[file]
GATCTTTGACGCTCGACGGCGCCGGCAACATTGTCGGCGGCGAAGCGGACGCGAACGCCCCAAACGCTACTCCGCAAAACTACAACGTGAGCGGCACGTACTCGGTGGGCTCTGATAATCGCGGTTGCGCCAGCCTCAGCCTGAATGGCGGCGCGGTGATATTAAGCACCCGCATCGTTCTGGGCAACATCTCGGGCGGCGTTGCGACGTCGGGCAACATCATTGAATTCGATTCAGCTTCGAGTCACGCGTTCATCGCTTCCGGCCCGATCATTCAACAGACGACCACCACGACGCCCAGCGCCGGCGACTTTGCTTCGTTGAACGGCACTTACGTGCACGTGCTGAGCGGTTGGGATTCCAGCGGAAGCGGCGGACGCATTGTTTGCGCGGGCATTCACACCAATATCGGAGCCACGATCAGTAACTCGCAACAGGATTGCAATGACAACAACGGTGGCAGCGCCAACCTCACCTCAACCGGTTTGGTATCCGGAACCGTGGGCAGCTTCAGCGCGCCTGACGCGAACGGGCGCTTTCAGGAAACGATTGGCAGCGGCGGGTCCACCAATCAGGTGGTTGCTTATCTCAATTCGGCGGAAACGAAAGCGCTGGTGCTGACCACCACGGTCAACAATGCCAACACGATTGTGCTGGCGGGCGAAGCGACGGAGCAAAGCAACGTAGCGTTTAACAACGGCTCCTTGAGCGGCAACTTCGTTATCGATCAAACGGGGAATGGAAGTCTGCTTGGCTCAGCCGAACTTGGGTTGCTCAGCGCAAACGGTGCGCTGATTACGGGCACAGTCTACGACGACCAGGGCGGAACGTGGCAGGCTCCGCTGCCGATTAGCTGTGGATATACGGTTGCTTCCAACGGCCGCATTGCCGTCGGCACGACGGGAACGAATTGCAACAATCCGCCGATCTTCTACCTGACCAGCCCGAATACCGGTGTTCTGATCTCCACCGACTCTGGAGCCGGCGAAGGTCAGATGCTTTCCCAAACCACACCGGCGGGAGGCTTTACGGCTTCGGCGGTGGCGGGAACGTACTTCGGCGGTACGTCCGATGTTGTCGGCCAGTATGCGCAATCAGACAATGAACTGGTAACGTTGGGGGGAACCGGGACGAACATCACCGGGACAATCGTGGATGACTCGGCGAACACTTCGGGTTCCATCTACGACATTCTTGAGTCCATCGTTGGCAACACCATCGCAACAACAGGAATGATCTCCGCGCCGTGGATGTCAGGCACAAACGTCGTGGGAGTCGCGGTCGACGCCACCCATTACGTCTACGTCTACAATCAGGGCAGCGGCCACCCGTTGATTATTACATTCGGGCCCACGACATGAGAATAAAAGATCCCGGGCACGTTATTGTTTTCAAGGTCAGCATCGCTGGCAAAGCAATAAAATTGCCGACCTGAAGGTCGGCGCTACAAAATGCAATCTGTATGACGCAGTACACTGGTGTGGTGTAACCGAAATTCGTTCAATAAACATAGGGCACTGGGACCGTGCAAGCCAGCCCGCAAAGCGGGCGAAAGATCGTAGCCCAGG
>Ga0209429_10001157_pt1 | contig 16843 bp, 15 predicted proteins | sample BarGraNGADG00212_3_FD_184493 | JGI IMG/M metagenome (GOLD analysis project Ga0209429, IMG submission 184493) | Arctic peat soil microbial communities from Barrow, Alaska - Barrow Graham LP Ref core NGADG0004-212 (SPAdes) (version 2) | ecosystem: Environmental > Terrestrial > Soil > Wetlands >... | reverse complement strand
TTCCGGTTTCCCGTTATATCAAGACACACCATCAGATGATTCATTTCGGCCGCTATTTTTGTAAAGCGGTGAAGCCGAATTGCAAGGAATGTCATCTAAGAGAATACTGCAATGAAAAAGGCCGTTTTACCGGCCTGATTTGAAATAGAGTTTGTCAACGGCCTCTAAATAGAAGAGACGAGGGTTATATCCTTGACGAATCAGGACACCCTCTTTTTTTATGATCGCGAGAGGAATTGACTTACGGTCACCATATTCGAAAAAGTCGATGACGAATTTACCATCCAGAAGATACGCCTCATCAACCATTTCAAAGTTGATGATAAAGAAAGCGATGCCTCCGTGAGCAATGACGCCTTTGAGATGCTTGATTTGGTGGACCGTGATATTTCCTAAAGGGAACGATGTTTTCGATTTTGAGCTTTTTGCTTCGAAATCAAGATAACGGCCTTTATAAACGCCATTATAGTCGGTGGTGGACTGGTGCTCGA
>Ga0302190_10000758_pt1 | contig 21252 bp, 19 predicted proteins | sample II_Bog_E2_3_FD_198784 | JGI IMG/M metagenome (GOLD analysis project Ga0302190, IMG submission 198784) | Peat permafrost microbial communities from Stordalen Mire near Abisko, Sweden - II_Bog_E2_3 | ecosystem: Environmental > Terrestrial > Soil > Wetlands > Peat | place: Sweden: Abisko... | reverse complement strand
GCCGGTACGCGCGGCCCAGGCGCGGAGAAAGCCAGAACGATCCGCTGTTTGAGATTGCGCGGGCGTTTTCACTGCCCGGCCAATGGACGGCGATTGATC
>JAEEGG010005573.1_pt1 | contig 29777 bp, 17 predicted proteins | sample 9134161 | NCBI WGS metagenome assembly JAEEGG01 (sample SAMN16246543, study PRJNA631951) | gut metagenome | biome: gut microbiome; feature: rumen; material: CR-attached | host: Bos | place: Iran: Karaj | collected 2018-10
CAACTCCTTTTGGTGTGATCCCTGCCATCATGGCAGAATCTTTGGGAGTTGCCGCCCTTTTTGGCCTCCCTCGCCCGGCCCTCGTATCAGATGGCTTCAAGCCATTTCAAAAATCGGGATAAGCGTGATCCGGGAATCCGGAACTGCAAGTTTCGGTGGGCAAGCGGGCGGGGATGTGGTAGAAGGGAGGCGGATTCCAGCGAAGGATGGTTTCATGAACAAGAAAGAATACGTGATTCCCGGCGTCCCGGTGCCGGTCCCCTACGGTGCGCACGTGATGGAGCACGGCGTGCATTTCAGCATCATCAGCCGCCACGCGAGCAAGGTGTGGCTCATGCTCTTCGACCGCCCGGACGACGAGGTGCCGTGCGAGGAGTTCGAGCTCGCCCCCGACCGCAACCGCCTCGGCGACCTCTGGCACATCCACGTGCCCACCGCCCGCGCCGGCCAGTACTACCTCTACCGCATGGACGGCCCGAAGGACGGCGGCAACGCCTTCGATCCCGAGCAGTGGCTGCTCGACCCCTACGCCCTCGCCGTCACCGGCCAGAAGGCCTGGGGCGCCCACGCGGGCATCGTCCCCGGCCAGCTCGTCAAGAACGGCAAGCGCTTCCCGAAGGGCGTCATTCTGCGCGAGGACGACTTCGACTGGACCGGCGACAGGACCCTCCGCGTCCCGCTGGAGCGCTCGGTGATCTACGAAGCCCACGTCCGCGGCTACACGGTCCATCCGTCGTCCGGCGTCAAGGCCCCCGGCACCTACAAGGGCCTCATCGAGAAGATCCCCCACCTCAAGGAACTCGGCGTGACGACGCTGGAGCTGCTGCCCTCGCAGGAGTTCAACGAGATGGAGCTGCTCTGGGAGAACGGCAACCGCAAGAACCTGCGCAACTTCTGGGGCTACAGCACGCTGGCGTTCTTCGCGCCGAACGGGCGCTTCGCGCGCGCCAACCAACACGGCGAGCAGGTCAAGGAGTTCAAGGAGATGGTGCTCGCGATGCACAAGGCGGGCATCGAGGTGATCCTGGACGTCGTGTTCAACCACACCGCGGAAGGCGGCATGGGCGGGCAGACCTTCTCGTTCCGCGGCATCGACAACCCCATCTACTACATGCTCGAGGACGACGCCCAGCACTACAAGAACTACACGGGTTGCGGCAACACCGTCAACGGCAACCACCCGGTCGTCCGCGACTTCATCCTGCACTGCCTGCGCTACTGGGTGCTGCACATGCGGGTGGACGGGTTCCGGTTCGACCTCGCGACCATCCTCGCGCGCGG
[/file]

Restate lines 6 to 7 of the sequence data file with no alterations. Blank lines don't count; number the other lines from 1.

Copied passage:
>JAEEGG010005573.1_pt1 | contig 29777 bp, 17 predicted proteins | sample 9134161 | NCBI WGS metagenome assembly JAEEGG01 (sample SAMN16246543, study PRJNA631951) | gut metagenome | biome: gut microbiome; feature: rumen; material: CR-attached | host: Bos | place: Iran: Karaj | collected 2018-10
CAACTCCTTTTGGTGTGATCCCTGCCATCATGGCAGAATCTTTGGGAGTTGCCGCCCTTTTTGGCCTCCCTCGCCCGGCCCTCGTATCAGATGGCTTCAAGCCATTTCAAAAATCGGGATAAGCGTGATCCGGGAATCCGGAACTGCAAGTTTCGGTGGGCAAGCGGGCGGGGATGTGGTAGAAGGGAGGCGGATTCCAGCGAAGGATGGTTTCATGAACAAGAAAGAATACGTGATTCCCGGCGTCCCGGTGCCGGTCCCCTACGGTGCGCACGTGATGGAGCACGGCGTGCATTTCAGCATCATCAGCCGCCACGCGAGCAAGGTGTGGCTCATGCTCTTCGACCGCCCGGACGACGAGGTGCCGTGCGAGGAGTTCGAGCTCGCCCCCGACCGCAACCGCCTCGGCGACCTCTGGCACATCCACGTGCCCACCGCCCGCGCCGGCCAGTACTACCTCTACCGCATGGACGGCCCGAAGGACGGCGGCAACGCCTTCGATCCCGAGCAGTGGCTGCTCGACCCCTACGCCCTCGCCGTCACCGGCCAGAAGGCCTGGGGCGCCCACGCGGGCATCGTCCCCGGCCAGCTCGTCAAGAACGGCAAGCGCTTCCCGAAGGGCGTCATTCTGCGCGAGGACGACTTCGACTGGACCGGCGACAGGACCCTCCGCGTCCCGCTGGAGCGCTCGGTGATCTACGAAGCCCACGTCCGCGGCTACACGGTCCATCCGTCGTCCGGCGTCAAGGCCCCCGGCACCTACAAGGGCCTCATCGAGAAGATCCCCCACCTCAAGGAACTCGGCGTGACGACGCTGGAGCTGCTGCCCTCGCAGGAGTTCAACGAGATGGAGCTGCTCTGGGAGAACGGCAACCGCAAGAACCTGCGCAACTTCTGGGGCTACAGCACGCTGGCGTTCTTCGCGCCGAACGGGCGCTTCGCGCGCGCCAACCAACACGGCGAGCAGGTCAAGGAGTTCAAGGAGATGGTGCTCGCGATGCACAAGGCGGGCATCGAGGTGATCCTGGACGTCGTGTTCAACCACACCGCGGAAGGCGGCATGGGCGGGCAGACCTTCTCGTTCCGCGGCATCGACAACCCCATCTACTACATGCTCGAGGACGACGCCCAGCACTACAAGAACTACACGGGTTGCGGCAACACCGTCAACGGCAACCACCCGGTCGTCCGCGACTTCATCCTGCACTGCCTGCGCTACTGGGTGCTGCACATGCGGGTGGACGGGTTCCGGTTCGACCTCGCGACCATCCTCGCGCGCGG